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Tag: Failure To Examine a Plaintiff

Failure to Examine Patient Impacts Weight of Expert Report

It is well established that failure of an ‘independent medical examiner’ to physically examine a patient is not, in and of itself, a reason for an expert report to be inadmissible in the BC Supreme Court. However, when a litigant relies on such a report the weight the court attaches to it is often negatively impacted.  Reasons for judgement were released this week by the BC Supreme Court, Vancouver Registry, demonstrating this.
In this week’s case (Johal v. Meyede) the Plaintiff was injured in a 2010 rear end collision.  Fault was admitted by the Defendant.  The Plaintiff suffered injuries which were ongoing at the time of trial and expected to effect her well into the future.  In the course of defending the claim ICBC retained a neurologist who did not examine the Plaintiff and provided a more conservative opinion with respect to the plaintiff’s limitations and care needs.  In placing less weight on this opinion, in part for failing to examine the plaintiff, Mr. Justice Funt provided the following reasons:
[47] The defendants also called Dr. F. Kemble as an expert witness. He had been retained to provide a responding medical-legal report. He was qualified, without objection, to provide expert evidence with respect to neurology. Dr. Kemble concluded his October 22, 2013 report saying:
I do not feel that there is any indication for any thoracic outlet surgery. Ultimately, the probability is that she will be able to work full time although she will probably have minor difficulty in terms of using her arm and moving her neck. I am optimistic, that with the measures outlined by Dr. Travlos and Dr. Caillier, that the pain will significantly reduce.
[48] For two reasons, I have given less weight to Dr. Kemble’s report and testimony than the other medical experts. First, he did not meet or examine the plaintiff. Second, in cross-examination, Dr. Kemble conceded that the basis for his report could be incorrect to the extent it was based on the assumption that the plaintiff’s symptoms would become intermittent.

Defence Medical Doctor Given "Very Little Weight" For Failing to Examine Plaintiff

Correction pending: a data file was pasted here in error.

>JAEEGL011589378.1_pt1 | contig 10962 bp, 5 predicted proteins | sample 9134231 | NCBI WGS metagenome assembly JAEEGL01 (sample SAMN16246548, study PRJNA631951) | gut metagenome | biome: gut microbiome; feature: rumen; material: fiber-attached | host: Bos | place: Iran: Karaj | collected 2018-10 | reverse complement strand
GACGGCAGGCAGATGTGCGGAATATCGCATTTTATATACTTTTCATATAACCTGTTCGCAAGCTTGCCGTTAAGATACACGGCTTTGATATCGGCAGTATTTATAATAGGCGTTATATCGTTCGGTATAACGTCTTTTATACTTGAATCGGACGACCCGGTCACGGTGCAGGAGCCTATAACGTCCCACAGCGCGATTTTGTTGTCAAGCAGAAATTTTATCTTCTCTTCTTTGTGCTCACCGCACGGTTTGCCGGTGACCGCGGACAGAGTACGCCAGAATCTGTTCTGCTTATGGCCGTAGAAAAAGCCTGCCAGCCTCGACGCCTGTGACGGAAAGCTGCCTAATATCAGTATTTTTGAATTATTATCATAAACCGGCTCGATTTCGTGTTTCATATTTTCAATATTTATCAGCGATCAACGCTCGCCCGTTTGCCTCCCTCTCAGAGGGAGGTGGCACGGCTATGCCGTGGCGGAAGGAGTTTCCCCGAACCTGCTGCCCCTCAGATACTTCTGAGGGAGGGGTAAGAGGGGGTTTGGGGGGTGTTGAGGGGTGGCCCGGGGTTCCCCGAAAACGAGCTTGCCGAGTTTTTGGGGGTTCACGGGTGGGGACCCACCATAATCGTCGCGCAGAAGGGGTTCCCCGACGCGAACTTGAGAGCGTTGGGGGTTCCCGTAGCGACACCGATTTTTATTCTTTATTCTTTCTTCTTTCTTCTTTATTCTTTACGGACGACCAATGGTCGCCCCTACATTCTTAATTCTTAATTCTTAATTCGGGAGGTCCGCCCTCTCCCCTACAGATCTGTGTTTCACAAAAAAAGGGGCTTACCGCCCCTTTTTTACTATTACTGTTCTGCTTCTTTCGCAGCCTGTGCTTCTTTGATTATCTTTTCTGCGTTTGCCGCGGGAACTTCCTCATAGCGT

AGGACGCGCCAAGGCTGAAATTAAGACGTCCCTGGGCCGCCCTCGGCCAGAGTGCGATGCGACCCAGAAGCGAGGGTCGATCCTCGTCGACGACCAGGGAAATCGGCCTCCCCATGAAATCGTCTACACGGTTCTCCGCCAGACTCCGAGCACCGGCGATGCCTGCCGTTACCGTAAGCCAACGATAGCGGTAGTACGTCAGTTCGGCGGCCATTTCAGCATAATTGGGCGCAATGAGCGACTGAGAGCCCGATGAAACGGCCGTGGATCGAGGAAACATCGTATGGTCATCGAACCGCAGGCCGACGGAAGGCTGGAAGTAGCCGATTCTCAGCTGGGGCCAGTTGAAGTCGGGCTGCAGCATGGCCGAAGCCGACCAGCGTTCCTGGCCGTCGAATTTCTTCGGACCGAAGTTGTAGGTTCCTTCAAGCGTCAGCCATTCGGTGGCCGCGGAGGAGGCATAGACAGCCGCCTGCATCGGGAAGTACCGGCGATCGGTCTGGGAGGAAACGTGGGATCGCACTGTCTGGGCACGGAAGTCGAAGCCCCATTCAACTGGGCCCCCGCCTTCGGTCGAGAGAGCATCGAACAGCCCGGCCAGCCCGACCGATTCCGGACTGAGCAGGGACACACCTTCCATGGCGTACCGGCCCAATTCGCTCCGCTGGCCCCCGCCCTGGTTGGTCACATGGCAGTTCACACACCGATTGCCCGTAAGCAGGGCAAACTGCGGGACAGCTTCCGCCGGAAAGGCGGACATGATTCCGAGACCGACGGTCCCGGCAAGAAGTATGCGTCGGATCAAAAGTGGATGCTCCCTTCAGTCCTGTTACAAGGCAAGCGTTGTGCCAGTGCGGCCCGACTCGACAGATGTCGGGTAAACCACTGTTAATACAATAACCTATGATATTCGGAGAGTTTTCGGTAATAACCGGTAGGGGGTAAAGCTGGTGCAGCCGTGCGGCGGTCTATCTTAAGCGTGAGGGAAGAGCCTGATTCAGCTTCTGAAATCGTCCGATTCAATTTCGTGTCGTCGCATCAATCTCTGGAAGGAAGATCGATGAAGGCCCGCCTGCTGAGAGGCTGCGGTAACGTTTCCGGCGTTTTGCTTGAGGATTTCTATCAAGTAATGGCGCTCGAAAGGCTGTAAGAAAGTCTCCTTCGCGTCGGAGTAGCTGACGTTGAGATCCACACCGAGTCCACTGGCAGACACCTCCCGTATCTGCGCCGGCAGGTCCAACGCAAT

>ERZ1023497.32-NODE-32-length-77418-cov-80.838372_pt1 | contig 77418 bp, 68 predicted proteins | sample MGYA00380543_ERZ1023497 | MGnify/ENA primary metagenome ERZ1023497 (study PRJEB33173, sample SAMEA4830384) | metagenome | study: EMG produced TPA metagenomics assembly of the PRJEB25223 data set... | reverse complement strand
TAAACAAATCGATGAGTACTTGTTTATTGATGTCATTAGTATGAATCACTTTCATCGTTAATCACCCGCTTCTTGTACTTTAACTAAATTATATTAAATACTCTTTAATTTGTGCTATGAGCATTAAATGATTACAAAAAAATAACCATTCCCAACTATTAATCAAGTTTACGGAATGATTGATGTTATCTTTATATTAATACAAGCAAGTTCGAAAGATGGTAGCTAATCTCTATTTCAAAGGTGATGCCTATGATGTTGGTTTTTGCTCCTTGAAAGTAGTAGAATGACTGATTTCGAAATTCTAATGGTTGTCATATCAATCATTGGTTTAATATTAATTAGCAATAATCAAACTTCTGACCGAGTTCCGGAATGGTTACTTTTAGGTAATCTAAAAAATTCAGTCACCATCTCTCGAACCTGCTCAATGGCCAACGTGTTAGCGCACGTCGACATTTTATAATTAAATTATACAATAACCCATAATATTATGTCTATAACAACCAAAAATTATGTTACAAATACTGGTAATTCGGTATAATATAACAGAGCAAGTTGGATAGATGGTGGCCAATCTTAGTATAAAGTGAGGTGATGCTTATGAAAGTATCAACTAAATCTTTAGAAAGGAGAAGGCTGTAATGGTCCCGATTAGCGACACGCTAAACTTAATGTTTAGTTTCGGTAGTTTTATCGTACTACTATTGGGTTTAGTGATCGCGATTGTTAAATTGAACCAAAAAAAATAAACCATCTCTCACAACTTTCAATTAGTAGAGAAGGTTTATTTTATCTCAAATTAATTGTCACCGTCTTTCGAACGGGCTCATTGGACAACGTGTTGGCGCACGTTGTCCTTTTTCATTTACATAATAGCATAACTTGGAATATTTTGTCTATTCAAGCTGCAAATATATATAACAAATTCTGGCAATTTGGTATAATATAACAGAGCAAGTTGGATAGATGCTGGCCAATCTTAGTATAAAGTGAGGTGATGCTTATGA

As previously discussed, the failure of a doctor to examine a Plaintiff is not, in and of itself, a barrier to the physician from providing opinion evidence to the BC Supreme Court, however, often little weight is attached to a doctor’s opinion in such circumstances. This was demonstrated in reasons for judgement released this week by the BC Supreme Court, Vancouver Registry.
In this week’s case (Rizzotti v. Doe) the Plaintiff suffered psychological injuries in a serious collision in which the offending motorist died. At trial the Plaintiff tendered expert evidence addressing the extent of her injuries. The Defendant tendered a report from a psychiatrist, Dr. Levin, who disagreed with the Plaintiff’s experts with respect to the extent of her accident realted psychological injuries.
Dr. Levin did not examine the Plaintiff prior to authoring his report and in the course of trial acknowledged that “that he could not do a proper assessment without interviewing the plaintiff“. The court accordingly provided little wieght on Dr. Levin’s opinion and provided the following reasons:
[27] Dr. Levin is a psychiatrist tendered by the defendants as rebuttal evidence to the opinion of Dr. Anderson. The plaintiff objected to the admissibility of Dr. Levin’s report during this trial. I declared a voir dire to allow the plaintiff to cross-examine Dr. Levin and make argument as to the admissibility of the report. I ultimately found that the report was admissible, however I initially told counsel that I would be putting very little weight on the report as Dr. Levin did not interview the plaintiff…

34] For the above noted reasons I ruled Dr. Levin’s report admissible and I ruled that his evidence on the voir dire would form evidence on the trial proper.

[35] I have already explained that I am putting little weight on Dr. Levin’s report because he did not interview the plaintiff. Dr. Levin himself testified that he could not do a proper assessment without interviewing the plaintiff.